Bangladesh wants poor nations to receive funds to help adapt to the devastating effects of a warmer world. Until May of this year, Bangladesh was the chair of the Climate Vulnerable Forum, a partnership of countries highly vulnerable to warming. With much of its land at or just below sea level, the country has already suffered heavy flooding and erratic rainfall. A World Bank report estimated that Bangladesh could suffer $570 million in damage annually from climate change-related extreme weather events.

In June, Bangladesh stopped running diesel power plants because of rising fuel prices. Bangladesh has two active coal-powered plants, and some experts say another isn’t needed.

“We need to be investing in power transmission and distribution systems. That would be much more beneficial for the country at this moment,” said Khondaker Golam Moazzem of the Dhaka-based economic think-tank Centre for Policy Dialogue

The country also has cleaner resources at home.

“Bangladesh has huge potential for natural gas. Onshore and offshore exploration and production of gas resources can be a better option compared to coal,” said Dhaka-based economist and environmental activist Anu Mohammad.

And renewable energy already powers millions of Bangladeshi homes.

“Bangladesh has actually got one of the fastest growing solar home systems,” said Saleemul Huq, director of the Dhaka-based International Centre for Climate Change and Development. “Another option is offshore wind power. With the latest technologies available, it is conceivable that wind power generated in the Bay of Bengal can provide for the needs of not only Bangladesh but also for regions in neighbouring India as well as Myanmar.”

The Rampal coal mine will be funded by the governments of Bangladesh and India. The Sundarbans was chosen because of available water and navigation facilities, officials said. The coal for the power plant will come from India as well.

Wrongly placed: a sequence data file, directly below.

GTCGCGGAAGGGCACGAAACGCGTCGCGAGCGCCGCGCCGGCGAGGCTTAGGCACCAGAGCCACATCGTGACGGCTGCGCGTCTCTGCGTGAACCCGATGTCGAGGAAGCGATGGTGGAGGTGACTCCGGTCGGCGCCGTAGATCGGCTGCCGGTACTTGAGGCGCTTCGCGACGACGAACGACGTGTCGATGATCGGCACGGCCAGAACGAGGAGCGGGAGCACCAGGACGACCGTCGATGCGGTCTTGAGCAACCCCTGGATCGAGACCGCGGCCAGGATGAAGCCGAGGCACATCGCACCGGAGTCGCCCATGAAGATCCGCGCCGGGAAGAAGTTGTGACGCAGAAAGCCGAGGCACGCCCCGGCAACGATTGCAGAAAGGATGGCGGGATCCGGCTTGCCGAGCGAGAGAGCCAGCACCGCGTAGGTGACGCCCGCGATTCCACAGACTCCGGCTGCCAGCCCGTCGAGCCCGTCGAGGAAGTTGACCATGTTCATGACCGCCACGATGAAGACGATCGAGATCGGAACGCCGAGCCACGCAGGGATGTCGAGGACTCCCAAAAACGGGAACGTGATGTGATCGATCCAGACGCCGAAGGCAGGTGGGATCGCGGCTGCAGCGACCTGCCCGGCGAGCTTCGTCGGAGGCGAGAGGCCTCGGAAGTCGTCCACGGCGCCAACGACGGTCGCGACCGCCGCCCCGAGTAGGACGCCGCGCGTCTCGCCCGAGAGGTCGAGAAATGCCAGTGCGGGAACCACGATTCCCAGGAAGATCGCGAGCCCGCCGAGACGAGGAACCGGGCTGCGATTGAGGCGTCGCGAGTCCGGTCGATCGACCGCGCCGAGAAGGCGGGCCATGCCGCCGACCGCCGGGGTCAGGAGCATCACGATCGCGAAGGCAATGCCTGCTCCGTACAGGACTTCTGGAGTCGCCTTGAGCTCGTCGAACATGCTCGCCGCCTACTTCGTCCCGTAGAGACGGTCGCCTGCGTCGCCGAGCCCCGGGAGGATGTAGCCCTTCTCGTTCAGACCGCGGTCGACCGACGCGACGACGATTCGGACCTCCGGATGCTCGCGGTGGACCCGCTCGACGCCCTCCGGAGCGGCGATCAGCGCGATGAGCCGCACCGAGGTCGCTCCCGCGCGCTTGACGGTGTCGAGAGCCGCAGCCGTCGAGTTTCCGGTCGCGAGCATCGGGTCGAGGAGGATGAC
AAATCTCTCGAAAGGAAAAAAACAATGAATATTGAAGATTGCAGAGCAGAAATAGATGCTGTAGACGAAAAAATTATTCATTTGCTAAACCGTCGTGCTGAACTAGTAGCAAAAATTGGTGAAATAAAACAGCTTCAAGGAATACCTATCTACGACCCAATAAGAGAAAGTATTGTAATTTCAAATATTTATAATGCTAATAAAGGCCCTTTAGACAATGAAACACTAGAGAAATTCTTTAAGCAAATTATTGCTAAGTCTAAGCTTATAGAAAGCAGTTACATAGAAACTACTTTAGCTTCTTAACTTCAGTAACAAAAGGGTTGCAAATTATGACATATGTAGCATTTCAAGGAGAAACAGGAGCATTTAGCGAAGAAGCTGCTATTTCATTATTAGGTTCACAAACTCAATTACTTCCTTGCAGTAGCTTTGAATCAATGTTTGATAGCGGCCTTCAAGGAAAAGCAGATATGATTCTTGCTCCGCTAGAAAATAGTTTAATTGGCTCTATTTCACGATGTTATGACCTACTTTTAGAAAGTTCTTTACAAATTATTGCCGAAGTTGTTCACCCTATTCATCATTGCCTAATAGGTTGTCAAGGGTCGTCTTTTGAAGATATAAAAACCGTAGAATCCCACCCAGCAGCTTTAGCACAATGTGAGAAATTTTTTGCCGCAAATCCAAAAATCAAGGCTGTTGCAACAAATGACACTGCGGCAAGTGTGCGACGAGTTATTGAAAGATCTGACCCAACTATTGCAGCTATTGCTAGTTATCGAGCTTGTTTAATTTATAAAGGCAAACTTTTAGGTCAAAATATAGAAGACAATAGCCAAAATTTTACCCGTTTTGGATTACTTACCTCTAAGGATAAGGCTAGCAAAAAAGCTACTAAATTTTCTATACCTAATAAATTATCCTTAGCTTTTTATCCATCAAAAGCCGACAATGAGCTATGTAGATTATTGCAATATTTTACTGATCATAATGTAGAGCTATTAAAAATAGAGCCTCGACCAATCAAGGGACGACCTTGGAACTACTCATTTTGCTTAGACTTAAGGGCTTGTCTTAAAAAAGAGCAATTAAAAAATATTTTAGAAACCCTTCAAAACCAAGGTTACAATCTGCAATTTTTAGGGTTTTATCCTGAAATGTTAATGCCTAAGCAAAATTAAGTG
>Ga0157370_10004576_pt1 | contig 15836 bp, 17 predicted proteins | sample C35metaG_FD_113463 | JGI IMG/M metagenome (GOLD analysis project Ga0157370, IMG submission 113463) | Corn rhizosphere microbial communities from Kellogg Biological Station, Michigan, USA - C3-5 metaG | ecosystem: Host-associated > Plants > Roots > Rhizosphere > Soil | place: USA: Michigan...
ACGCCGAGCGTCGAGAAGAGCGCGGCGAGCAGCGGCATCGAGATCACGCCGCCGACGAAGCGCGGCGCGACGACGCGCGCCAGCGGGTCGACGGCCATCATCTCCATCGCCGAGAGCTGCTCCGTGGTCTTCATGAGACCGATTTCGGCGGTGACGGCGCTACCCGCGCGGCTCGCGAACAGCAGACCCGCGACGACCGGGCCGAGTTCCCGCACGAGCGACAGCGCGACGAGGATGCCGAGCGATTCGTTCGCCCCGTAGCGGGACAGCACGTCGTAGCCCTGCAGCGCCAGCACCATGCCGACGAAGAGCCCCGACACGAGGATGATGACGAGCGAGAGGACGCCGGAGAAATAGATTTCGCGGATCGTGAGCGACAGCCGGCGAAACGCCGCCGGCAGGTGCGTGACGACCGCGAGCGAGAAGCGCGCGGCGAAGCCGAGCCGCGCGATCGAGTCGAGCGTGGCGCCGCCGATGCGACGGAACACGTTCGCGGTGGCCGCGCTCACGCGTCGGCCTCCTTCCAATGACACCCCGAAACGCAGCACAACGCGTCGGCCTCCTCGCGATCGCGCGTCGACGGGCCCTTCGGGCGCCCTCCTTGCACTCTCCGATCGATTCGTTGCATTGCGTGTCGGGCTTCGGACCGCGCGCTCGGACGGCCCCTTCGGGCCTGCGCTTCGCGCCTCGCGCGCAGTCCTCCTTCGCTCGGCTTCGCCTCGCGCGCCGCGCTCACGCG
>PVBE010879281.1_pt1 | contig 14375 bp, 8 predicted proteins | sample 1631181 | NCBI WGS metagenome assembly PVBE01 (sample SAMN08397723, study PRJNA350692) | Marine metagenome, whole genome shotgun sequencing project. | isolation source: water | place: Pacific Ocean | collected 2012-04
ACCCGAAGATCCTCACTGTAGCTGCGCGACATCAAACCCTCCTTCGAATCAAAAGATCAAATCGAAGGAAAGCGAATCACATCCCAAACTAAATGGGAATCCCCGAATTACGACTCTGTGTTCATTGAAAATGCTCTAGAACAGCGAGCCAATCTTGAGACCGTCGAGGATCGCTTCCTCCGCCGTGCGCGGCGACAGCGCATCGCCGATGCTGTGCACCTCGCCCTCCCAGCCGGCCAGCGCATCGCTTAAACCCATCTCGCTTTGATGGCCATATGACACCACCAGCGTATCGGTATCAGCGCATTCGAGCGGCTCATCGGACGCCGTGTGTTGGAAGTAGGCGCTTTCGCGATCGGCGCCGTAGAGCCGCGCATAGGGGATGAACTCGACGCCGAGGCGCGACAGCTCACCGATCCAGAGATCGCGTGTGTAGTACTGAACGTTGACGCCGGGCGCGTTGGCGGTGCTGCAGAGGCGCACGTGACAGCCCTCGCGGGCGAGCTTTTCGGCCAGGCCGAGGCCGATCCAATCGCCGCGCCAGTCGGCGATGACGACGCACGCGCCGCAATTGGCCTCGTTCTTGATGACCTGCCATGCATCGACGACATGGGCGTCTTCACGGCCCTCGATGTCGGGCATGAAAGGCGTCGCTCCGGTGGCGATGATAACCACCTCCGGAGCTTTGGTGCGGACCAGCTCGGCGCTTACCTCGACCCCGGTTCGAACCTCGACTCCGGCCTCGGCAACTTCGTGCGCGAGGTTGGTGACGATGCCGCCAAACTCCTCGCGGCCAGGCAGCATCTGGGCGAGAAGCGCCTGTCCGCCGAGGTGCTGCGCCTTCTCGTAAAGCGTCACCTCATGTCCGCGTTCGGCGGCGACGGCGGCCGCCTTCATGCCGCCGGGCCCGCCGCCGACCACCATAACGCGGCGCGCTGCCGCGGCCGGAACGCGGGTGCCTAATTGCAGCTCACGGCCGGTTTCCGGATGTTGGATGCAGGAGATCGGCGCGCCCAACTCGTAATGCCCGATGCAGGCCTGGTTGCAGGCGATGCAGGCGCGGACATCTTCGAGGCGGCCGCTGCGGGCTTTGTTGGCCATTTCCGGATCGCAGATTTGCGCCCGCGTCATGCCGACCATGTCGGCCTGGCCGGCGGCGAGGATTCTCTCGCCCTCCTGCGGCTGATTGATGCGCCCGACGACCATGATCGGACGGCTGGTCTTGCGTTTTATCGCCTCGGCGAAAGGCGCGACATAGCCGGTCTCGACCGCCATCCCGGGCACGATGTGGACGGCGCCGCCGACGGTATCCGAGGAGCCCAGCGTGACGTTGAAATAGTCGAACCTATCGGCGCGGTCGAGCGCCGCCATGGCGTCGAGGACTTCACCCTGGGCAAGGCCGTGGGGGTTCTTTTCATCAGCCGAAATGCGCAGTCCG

The Sundarbans, “beautiful forest” in Bengali, evolved over millennia out of the Indian subcontinent’s mighty rivers. The Ganga, Brahmaputra, and Meghna dump rich sediments that they collect over thousands of miles from the Himalayas to the Indian ocean.

“The mangrove forests are a natural barrier to the ill effects of climate change and if they are affected, then the 10 million people who live in this coastal delta region will also suffer,” Mohammad, the Dhaka-based economist and environmental activist, said. “There are many alternatives to power generation. But there is no alternative to the Sundarbans.”

Mangrove forests are more effective than terrestrial forests at sucking carbon dioxide out of the atmosphere.

“During my grandfather’s time, all the rice we needed was harvested from our land. There was enough rice and fish for everyone,” said 60-year-old Abul Kalam, who has lived his entire life in the Sundarbans. “If this power plant comes up, there will be no fish in our region. How can we grow crops when they dump toxic wastewater here?”

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Climate data journalist Camille Fassett in Seattle contributed to this report.

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Follow AP’s climate and environment coverage at https://apnews.com/hub/climate-and-environment

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Bangladesh balances energy needs with climate, conservation